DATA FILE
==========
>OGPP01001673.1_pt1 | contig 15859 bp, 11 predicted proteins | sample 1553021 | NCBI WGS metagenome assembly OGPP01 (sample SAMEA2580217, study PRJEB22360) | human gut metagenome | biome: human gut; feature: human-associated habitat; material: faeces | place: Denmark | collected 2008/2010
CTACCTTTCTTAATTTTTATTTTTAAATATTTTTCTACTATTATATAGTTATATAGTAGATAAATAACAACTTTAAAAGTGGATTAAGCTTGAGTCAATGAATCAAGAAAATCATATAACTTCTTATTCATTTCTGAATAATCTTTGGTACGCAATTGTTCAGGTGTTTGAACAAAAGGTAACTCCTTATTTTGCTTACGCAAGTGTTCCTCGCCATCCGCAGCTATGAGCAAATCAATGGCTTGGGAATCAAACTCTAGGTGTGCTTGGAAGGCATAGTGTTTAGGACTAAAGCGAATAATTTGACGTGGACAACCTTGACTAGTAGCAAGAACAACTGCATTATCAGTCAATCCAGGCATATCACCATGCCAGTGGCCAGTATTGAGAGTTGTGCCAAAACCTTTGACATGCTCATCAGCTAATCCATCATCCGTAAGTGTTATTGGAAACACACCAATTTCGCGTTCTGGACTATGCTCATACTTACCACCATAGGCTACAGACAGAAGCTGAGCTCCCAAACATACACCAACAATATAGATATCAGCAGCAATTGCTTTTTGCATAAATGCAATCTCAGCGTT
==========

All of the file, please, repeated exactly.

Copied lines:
>OGPP01001673.1_pt1 | contig 15859 bp, 11 predicted proteins | sample 1553021 | NCBI WGS metagenome assembly OGPP01 (sample SAMEA2580217, study PRJEB22360) | human gut metagenome | biome: human gut; feature: human-associated habitat; material: faeces | place: Denmark | collected 2008/2010
CTACCTTTCTTAATTTTTATTTTTAAATATTTTTCTACTATTATATAGTTATATAGTAGATAAATAACAACTTTAAAAGTGGATTAAGCTTGAGTCAATGAATCAAGAAAATCATATAACTTCTTATTCATTTCTGAATAATCTTTGGTACGCAATTGTTCAGGTGTTTGAACAAAAGGTAACTCCTTATTTTGCTTACGCAAGTGTTCCTCGCCATCCGCAGCTATGAGCAAATCAATGGCTTGGGAATCAAACTCTAGGTGTGCTTGGAAGGCATAGTGTTTAGGACTAAAGCGAATAATTTGACGTGGACAACCTTGACTAGTAGCAAGAACAACTGCATTATCAGTCAATCCAGGCATATCACCATGCCAGTGGCCAGTATTGAGAGTTGTGCCAAAACCTTTGACATGCTCATCAGCTAATCCATCATCCGTAAGTGTTATTGGAAACACACCAATTTCGCGTTCTGGACTATGCTCATACTTACCACCATAGGCTACAGACAGAAGCTGAGCTCCCAAACATACACCAACAATATAGATATCAGCAGCAATTGCTTTTTGCATAAATGCAATCTCAGCGTT